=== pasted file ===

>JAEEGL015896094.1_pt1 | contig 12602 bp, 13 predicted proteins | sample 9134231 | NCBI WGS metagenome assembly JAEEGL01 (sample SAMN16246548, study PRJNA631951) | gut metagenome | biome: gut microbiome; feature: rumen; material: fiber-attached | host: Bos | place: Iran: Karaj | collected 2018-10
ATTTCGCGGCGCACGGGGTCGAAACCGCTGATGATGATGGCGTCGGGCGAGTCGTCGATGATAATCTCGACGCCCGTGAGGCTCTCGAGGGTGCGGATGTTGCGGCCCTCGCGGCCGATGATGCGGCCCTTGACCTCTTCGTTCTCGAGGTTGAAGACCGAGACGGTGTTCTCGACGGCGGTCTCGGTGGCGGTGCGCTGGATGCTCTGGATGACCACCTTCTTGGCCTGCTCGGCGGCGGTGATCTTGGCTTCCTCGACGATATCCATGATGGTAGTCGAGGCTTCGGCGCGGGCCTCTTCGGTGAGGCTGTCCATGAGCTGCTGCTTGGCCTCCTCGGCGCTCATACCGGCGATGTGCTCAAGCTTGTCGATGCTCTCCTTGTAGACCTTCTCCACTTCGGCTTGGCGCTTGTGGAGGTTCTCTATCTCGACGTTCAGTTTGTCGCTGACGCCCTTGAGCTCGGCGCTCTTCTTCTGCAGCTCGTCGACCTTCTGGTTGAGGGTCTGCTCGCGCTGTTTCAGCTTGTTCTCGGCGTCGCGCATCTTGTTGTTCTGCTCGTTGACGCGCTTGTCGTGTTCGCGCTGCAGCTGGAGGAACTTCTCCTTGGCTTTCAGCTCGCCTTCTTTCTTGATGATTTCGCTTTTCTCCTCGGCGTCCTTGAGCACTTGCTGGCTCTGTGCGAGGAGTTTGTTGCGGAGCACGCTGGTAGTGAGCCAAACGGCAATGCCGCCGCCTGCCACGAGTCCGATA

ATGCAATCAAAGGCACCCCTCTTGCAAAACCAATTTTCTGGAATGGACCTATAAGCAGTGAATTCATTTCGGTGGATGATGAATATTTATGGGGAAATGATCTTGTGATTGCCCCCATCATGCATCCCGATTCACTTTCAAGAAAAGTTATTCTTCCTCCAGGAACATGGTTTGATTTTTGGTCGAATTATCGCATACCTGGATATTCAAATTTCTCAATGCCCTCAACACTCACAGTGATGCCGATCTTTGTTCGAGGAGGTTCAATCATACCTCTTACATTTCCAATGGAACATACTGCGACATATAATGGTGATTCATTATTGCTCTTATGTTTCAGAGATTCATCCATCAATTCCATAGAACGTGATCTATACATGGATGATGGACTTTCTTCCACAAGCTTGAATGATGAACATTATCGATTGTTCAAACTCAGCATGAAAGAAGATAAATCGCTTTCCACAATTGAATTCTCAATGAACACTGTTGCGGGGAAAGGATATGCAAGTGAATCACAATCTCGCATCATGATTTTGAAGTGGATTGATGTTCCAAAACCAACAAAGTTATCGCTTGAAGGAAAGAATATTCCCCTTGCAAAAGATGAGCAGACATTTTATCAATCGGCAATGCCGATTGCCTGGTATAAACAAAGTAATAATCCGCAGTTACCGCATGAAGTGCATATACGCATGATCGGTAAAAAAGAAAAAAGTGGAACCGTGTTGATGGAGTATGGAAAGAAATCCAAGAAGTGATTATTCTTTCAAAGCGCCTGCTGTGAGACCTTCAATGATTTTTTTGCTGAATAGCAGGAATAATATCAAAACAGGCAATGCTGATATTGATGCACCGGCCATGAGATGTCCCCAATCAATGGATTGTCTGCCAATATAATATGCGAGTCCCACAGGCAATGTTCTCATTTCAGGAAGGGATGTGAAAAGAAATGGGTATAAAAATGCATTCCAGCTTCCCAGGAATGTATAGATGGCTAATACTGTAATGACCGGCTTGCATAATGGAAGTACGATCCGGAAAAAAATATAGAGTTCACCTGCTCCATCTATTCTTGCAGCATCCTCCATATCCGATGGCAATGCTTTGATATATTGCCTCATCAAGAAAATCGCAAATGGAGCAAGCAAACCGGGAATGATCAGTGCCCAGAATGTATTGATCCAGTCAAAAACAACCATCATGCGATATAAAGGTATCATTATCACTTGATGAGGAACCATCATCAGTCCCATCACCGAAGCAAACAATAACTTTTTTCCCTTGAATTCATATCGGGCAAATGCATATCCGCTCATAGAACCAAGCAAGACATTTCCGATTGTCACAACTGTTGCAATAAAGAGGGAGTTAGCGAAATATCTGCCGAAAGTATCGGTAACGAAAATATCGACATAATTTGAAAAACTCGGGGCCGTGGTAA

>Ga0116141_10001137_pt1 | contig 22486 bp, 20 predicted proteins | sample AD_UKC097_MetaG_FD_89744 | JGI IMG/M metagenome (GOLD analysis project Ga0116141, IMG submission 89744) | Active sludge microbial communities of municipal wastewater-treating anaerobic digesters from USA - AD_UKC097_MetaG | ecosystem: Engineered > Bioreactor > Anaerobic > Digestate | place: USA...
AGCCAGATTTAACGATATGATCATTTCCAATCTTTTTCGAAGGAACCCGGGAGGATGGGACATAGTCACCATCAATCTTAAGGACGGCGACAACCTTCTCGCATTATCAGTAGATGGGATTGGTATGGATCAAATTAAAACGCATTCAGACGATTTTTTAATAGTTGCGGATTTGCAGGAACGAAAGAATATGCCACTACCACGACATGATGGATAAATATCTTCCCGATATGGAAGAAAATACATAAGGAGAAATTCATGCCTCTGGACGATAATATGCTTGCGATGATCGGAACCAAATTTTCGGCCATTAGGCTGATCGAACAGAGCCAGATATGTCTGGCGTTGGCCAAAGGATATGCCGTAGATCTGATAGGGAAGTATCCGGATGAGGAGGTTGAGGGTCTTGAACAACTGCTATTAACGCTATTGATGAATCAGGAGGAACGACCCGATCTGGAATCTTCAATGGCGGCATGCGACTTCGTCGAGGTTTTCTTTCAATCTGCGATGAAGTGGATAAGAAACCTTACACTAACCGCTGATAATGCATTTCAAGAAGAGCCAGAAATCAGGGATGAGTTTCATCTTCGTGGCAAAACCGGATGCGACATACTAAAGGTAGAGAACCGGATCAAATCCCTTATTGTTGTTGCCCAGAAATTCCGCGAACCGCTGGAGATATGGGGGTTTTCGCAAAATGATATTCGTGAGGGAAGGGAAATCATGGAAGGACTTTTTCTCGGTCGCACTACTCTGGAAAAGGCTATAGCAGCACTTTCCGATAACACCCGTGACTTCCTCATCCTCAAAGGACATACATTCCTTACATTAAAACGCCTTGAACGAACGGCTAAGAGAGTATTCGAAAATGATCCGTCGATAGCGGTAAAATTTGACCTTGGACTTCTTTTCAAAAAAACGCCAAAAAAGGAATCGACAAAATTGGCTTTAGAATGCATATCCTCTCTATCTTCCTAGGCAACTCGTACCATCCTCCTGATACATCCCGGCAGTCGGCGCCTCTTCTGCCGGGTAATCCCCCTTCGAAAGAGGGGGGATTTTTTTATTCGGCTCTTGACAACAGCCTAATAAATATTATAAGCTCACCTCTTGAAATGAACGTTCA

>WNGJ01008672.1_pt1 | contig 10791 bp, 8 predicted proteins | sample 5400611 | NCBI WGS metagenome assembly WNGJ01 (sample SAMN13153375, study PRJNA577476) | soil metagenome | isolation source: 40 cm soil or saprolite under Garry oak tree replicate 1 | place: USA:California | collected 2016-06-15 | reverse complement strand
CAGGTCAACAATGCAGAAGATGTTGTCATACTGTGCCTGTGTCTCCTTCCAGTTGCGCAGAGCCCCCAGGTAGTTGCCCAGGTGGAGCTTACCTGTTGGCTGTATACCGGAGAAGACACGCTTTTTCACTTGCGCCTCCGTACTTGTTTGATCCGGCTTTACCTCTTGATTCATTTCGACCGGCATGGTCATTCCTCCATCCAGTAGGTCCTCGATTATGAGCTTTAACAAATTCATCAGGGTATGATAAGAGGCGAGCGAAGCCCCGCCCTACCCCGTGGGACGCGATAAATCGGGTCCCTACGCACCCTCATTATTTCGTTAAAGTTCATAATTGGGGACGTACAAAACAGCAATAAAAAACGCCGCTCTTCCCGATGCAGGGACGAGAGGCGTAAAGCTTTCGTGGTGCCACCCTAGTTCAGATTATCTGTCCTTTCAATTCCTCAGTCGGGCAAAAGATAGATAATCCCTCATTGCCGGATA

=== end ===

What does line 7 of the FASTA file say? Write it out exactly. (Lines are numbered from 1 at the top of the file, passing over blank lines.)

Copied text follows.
CAGGTCAACAATGCAGAAGATGTTGTCATACTGTGCCTGTGTCTCCTTCCAGTTGCGCAGAGCCCCCAGGTAGTTGCCCAGGTGGAGCTTACCTGTTGGCTGTATACCGGAGAAGACACGCTTTTTCACTTGCGCCTCCGTACTTGTTTGATCCGGCTTTACCTCTTGATTCATTTCGACCGGCATGGTCATTCCTCCATCCAGTAGGTCCTCGATTATGAGCTTTAACAAATTCATCAGGGTATGATAAGAGGCGAGCGAAGCCCCGCCCTACCCCGTGGGACGCGATAAATCGGGTCCCTACGCACCCTCATTATTTCGTTAAAGTTCATAATTGGGGACGTACAAAACAGCAATAAAAAACGCCGCTCTTCCCGATGCAGGGACGAGAGGCGTAAAGCTTTCGTGGTGCCACCCTAGTTCAGATTATCTGTCCTTTCAATTCCTCAGTCGGGCAAAAGATAGATAATCCCTCATTGCCGGATA